Japan Temples: Kita-in Temple, Kawagoe Saitama Prefecture
500 Rakan at Kita-in 喜多院, 川越
The streets lined with old merchant houses are just marvelous, the eel restaurants are famous and the locally brewed beer (Coedo) and sake (Kagamiyama) are both excellent.
One of the strangest and funniest sites to be seen in Kawagoe, however, are the 500 Rakan at Kita-in Temple.
History of Kita-in
The origins of Kita-in itself go back to ages about which few written records survive. Kita-in is thought to have been founded in about 850 AD but it really came into prominence when it received the support of Shogun Ieyasu Tokugawa in the early 1600's.
Ieyasu was the shogun who closed Japan to the outside world. It would stay that way for almost 250 years.
Later in the 1600's and after a fire that almost completely destroyed the temple, the third shogun Iemitsu went so far in his support for Kita-in that he removed parts of Edo Castle (the current Imperial Palace in Tokyo) and donated them to the temple.
They are one of the main attractions of the temple today - and the only surviving buildings of Edo Castle from those times.
In any case, you need to buy a ticket to see the 500 Rakan and that same ticket covers the museum part of Kita-in Temple featuring the historic Tokugawa rooms. Check out the temple rooms first. They are impressive and there is a beautiful Japanese garden to be seen at the back of the Tokugawa buildings.
The 500 Rakan on the same temple grounds also date from the Tokugawa period. As closed-up as Japan may have been to the outside world at the time, within the country the arts blossomed and even at a major shogun-sponsored Buddhist temple like this, artists could play with quite light and funny interpretations of the often very somber Buddhist themes.
Rakan, also known as arhat, were early disciples to Buddha who attained perfect enlightenment, had left the mundane world behind them and lived in a state of nirvana.
Different Buddhist schools give different numbers of how many rakan are believed to have existed. In Japan, the monk-artist Shoun Genkei popularized the notion of 500 rakan when he created 500 rakan sculptures in the late 1600's for a temple appropriately named "500 Rakan Temple" (Gohyaku Rakanji), located in today's Tokyo Meguro Ward.
Other temples followed Genkei's example and added 500 Rakan sculpture parks to their inventory. Kawagoe's Kita-in was one of them.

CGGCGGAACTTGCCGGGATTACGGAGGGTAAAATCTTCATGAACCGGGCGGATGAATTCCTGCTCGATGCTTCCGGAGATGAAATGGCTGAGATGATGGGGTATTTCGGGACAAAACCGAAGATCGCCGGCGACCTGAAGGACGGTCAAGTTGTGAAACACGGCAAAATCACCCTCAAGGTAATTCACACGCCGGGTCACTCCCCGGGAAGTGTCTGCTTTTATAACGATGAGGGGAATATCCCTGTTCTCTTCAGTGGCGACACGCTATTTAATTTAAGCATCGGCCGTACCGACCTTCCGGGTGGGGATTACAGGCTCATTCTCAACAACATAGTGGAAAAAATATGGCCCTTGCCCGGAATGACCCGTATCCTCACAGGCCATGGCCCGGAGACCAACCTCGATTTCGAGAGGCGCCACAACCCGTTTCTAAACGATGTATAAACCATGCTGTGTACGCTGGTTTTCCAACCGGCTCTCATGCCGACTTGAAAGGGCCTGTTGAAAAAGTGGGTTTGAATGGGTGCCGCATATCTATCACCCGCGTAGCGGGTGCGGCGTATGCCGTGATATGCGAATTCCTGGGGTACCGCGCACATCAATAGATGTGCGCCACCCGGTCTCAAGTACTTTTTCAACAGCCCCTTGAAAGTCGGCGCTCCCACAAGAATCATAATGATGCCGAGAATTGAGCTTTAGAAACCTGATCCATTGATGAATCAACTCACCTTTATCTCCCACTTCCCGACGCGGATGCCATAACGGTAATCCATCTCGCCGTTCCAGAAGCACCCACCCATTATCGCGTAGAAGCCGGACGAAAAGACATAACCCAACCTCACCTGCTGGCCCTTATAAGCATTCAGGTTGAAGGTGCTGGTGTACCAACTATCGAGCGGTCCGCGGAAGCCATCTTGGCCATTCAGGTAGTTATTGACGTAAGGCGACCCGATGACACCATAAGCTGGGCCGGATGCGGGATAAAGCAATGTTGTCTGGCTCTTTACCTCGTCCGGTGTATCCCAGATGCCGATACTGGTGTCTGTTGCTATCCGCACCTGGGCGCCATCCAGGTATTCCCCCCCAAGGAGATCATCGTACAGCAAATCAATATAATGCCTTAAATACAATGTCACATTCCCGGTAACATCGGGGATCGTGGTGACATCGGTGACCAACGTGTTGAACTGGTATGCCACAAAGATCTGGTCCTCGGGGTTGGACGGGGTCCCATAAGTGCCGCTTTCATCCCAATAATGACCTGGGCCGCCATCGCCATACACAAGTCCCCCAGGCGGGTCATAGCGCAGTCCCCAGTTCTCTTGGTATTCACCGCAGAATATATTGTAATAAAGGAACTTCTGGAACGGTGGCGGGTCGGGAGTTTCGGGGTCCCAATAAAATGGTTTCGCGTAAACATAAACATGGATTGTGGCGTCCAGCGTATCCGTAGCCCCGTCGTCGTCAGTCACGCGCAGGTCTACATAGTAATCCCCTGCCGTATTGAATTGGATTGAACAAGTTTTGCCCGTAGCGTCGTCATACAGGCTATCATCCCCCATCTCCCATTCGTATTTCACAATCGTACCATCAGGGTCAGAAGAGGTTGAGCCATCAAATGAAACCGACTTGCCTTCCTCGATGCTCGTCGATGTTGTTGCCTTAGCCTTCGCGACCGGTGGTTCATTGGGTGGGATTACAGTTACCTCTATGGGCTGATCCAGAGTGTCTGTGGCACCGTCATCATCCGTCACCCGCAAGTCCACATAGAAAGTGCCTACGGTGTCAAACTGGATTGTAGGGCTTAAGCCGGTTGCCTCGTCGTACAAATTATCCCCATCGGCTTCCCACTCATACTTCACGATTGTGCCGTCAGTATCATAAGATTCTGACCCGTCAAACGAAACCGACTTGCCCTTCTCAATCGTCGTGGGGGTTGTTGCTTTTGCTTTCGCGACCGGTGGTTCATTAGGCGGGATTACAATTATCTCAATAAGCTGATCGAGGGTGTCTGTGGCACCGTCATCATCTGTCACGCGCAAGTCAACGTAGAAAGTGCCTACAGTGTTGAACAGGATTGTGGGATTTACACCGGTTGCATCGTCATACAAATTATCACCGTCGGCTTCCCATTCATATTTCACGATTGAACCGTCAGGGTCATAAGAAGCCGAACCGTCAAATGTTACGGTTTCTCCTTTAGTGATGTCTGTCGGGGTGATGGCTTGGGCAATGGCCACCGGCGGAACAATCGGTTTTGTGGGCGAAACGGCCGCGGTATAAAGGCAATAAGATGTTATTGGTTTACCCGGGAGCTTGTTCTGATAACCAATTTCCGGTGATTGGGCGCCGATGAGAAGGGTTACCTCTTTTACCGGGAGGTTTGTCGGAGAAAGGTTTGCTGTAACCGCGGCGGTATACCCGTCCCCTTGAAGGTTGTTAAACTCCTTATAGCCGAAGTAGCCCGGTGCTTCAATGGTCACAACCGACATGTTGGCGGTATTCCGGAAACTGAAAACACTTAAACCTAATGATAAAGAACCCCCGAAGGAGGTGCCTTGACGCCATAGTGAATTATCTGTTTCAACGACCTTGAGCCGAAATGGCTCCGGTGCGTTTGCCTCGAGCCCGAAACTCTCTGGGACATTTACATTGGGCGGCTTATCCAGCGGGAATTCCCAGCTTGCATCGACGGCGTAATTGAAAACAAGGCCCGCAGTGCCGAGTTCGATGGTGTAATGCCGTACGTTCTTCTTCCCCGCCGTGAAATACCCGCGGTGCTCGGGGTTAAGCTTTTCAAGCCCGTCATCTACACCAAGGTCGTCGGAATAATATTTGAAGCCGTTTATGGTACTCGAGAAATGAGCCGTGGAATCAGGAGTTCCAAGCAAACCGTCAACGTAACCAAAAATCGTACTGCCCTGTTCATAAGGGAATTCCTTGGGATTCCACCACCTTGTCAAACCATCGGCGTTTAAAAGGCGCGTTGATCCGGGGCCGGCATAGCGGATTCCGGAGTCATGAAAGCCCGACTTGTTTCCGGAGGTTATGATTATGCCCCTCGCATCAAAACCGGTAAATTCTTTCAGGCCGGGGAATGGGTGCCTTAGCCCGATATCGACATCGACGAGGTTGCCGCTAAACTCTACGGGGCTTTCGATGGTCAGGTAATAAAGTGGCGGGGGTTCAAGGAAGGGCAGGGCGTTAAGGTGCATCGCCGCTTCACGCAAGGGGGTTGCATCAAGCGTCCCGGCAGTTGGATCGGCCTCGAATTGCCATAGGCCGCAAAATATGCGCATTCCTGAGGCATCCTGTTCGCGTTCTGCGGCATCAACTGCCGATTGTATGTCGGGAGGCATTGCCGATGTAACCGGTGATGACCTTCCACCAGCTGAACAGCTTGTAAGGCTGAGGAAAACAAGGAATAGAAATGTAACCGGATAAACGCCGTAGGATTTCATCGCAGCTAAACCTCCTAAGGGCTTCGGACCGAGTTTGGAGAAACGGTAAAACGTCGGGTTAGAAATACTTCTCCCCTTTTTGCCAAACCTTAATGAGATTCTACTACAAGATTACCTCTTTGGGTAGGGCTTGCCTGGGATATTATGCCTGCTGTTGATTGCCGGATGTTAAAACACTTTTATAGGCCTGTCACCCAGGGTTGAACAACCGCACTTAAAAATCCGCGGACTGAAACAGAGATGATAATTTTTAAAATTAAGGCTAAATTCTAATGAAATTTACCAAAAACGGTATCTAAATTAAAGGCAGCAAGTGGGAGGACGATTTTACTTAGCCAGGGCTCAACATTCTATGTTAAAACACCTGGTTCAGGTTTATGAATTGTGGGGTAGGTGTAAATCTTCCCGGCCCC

What sets the Kawagoe rakan apart from the ones displayed elsewhere is that the rakan here are not stern-faced spiritualists but timeless folk who clearly express the joys of life.
Cut in stone between 1782 and 1825, every single one of the rakan here has its very own distinct personality. There are actually 540 of them. The creators must have enjoyed their work so much that they went way beyond the assigned 500.
There are sake-drinking rakan, there are reading rakan, there are rakan receiving a massage, rakan talking to each other, hunchback rakan, rakan with animals. It's said that if you find the rakan holding the symbolic animal of the year of your birth according to the Chinese calendar, you will be very lucky.
Take your time checking them out. There are the smiling ones, the thinking ones, the laughing ones, the creepy ones, the just plain funny ones. One rakan sticks a finger up his nose, another one is wearing glasses. The variety is endless and closely inspecting all of them would take hours. Most visitors opt for chance encounters, looking here and there but they always randomly discover a few rakan sculptures they can relate to.
Actually, there is a popular myth that for every visitor, there is a rakan that closely resembles himself. To find the right one, the visitor has to come in the dark of night and touch the sculptures. One of them will be warm. That's the one. Mark it and look it up the next day when the sun is out. You might have never recognized him by just looking at him - but the gods know the truth.
Unfortunately, today's reality with strict and early closing times of the rakan park make it impossible to put the myth to the test.
What you will always find, though, are rakan resembling some of your friends. That happy guy pouring the sake to the other rakan, doesn't he very much look like - exactly. He does. Good luck with the Kawagoe rakan spotting!
Kita-in Temple is in walking distance from both Kawagoe Station (JR Kawagoe Line and Tobu Toju Line) and Hon Kawagoe Station (final stop of the Seibu Shinjuku Line).
Location maps are easily available at both stations.
Opening times: Winter: 8:50am - 4:00pm
Summer: 8:50am - 4:30pm
Kita-in museum phone: 049 222 0859
Kawagoe Video Guide
Join with David of JapanFilms as he shows you through historical Kawagoe, its sights and sounds, in this YouTube video guide. Find out where to go, and what to see and do, in Kawagoe.
Access to Kawagoe from Tokyo by the Tobu Line from Ikebukuro Station to Kawagoe Station or Kawagoe-shi Station, or the slower JR Saikyo Line.
Alternatively take the Seibu Shinjuku Line Koedo Limited Express train from Shinjuku to Hon-Kawagoe, which is the nearest station to the historic area.
There are buses to the kurazukuri zone from both Hon-Kawagoe and Kawagoe stations.
In addition there are two loop buses passing the most famous sights in Kawagoe: the retro-style Koedo Loop Bus (one-day pass 500 yen) and the Koedo Famous Spots Loop Bus (one-day pass 300 yen).
Bicycles can also be hired, inquire at the Tourist Information Office (Tel: 049 222 5556; 9am-4.30pm) at Kawagoe Station.